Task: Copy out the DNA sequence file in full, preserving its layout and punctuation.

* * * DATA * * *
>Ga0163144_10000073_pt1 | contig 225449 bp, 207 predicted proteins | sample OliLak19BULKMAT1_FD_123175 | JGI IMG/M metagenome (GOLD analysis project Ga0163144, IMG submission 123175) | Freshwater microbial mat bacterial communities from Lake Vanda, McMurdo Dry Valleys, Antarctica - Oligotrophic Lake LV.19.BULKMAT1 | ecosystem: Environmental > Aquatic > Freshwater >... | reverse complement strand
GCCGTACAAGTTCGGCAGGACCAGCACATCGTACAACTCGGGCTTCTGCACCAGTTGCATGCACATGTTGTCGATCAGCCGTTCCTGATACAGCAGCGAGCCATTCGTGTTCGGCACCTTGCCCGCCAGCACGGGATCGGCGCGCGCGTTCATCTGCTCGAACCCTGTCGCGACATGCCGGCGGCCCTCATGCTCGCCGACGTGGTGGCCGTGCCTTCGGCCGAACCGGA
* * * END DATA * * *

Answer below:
>Ga0163144_10000073_pt1 | contig 225449 bp, 207 predicted proteins | sample OliLak19BULKMAT1_FD_123175 | JGI IMG/M metagenome (GOLD analysis project Ga0163144, IMG submission 123175) | Freshwater microbial mat bacterial communities from Lake Vanda, McMurdo Dry Valleys, Antarctica - Oligotrophic Lake LV.19.BULKMAT1 | ecosystem: Environmental > Aquatic > Freshwater >... | reverse complement strand
GCCGTACAAGTTCGGCAGGACCAGCACATCGTACAACTCGGGCTTCTGCACCAGTTGCATGCACATGTTGTCGATCAGCCGTTCCTGATACAGCAGCGAGCCATTCGTGTTCGGCACCTTGCCCGCCAGCACGGGATCGGCGCGCGCGTTCATCTGCTCGAACCCTGTCGCGACATGCCGGCGGCCCTCATGCTCGCCGACGTGGTGGCCGTGCCTTCGGCCGAACCGGA